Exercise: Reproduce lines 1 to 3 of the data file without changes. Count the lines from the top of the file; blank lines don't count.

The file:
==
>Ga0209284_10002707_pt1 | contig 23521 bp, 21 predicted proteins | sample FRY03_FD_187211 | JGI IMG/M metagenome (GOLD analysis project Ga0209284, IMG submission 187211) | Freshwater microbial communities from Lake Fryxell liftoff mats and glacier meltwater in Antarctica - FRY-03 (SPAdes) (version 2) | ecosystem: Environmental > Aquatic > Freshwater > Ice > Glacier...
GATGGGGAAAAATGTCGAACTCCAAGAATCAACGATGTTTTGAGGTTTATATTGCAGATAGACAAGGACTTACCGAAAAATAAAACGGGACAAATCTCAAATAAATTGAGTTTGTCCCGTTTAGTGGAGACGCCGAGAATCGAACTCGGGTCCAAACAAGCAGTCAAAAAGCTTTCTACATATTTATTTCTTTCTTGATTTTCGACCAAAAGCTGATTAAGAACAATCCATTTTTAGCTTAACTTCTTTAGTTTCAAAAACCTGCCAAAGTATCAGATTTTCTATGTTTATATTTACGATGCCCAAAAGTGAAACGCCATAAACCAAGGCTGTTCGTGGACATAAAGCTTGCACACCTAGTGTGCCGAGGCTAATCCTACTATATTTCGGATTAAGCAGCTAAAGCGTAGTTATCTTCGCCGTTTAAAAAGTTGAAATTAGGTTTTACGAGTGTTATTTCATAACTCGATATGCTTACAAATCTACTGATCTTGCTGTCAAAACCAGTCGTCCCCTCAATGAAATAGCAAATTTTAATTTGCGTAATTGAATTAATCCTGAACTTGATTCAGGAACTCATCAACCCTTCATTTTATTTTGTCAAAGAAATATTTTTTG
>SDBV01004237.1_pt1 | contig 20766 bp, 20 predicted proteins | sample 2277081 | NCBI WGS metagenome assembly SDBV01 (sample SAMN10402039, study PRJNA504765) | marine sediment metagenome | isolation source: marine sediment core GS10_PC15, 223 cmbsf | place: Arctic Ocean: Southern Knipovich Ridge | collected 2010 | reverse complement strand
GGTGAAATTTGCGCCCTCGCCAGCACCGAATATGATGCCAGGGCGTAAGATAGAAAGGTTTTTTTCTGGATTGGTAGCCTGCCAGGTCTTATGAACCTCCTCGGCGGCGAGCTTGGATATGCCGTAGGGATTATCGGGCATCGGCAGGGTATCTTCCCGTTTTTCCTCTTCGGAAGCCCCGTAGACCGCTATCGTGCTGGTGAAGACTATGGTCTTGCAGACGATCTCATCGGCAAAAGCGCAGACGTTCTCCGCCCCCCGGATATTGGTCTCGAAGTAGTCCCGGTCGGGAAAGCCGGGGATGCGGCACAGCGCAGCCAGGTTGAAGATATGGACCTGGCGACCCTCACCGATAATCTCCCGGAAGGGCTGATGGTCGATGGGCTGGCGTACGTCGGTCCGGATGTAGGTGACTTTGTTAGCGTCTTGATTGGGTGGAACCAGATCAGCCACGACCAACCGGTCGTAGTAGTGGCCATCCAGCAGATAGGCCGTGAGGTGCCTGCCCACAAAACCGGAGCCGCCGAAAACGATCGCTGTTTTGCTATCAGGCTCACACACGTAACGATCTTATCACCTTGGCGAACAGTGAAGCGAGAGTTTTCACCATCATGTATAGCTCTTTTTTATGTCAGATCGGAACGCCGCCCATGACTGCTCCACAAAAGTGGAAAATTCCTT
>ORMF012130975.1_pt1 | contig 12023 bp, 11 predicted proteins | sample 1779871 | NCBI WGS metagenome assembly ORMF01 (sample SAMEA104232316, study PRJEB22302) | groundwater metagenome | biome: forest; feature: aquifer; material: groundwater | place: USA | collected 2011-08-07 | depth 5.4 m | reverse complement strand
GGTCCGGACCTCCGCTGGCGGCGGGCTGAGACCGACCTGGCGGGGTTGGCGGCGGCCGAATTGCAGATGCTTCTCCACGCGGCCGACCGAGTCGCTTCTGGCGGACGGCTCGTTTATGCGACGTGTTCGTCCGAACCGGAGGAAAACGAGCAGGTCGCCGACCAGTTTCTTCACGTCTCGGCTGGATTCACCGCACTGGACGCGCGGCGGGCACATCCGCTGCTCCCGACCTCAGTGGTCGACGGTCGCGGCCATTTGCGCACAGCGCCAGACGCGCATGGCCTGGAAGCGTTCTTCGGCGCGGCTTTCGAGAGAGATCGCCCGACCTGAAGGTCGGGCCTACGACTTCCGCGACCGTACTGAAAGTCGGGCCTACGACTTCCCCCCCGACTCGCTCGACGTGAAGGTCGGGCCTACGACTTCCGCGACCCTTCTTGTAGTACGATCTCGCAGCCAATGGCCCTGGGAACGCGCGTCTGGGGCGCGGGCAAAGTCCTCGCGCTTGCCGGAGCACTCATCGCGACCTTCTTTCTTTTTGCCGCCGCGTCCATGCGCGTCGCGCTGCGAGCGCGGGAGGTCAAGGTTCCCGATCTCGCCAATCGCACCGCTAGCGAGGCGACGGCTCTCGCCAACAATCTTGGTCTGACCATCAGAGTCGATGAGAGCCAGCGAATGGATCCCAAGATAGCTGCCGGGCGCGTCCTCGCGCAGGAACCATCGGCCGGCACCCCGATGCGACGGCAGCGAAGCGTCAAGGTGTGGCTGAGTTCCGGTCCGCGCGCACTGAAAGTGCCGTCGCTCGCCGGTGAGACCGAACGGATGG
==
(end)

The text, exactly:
>Ga0209284_10002707_pt1 | contig 23521 bp, 21 predicted proteins | sample FRY03_FD_187211 | JGI IMG/M metagenome (GOLD analysis project Ga0209284, IMG submission 187211) | Freshwater microbial communities from Lake Fryxell liftoff mats and glacier meltwater in Antarctica - FRY-03 (SPAdes) (version 2) | ecosystem: Environmental > Aquatic > Freshwater > Ice > Glacier...
GATGGGGAAAAATGTCGAACTCCAAGAATCAACGATGTTTTGAGGTTTATATTGCAGATAGACAAGGACTTACCGAAAAATAAAACGGGACAAATCTCAAATAAATTGAGTTTGTCCCGTTTAGTGGAGACGCCGAGAATCGAACTCGGGTCCAAACAAGCAGTCAAAAAGCTTTCTACATATTTATTTCTTTCTTGATTTTCGACCAAAAGCTGATTAAGAACAATCCATTTTTAGCTTAACTTCTTTAGTTTCAAAAACCTGCCAAAGTATCAGATTTTCTATGTTTATATTTACGATGCCCAAAAGTGAAACGCCATAAACCAAGGCTGTTCGTGGACATAAAGCTTGCACACCTAGTGTGCCGAGGCTAATCCTACTATATTTCGGATTAAGCAGCTAAAGCGTAGTTATCTTCGCCGTTTAAAAAGTTGAAATTAGGTTTTACGAGTGTTATTTCATAACTCGATATGCTTACAAATCTACTGATCTTGCTGTCAAAACCAGTCGTCCCCTCAATGAAATAGCAAATTTTAATTTGCGTAATTGAATTAATCCTGAACTTGATTCAGGAACTCATCAACCCTTCATTTTATTTTGTCAAAGAAATATTTTTTG
>SDBV01004237.1_pt1 | contig 20766 bp, 20 predicted proteins | sample 2277081 | NCBI WGS metagenome assembly SDBV01 (sample SAMN10402039, study PRJNA504765) | marine sediment metagenome | isolation source: marine sediment core GS10_PC15, 223 cmbsf | place: Arctic Ocean: Southern Knipovich Ridge | collected 2010 | reverse complement strand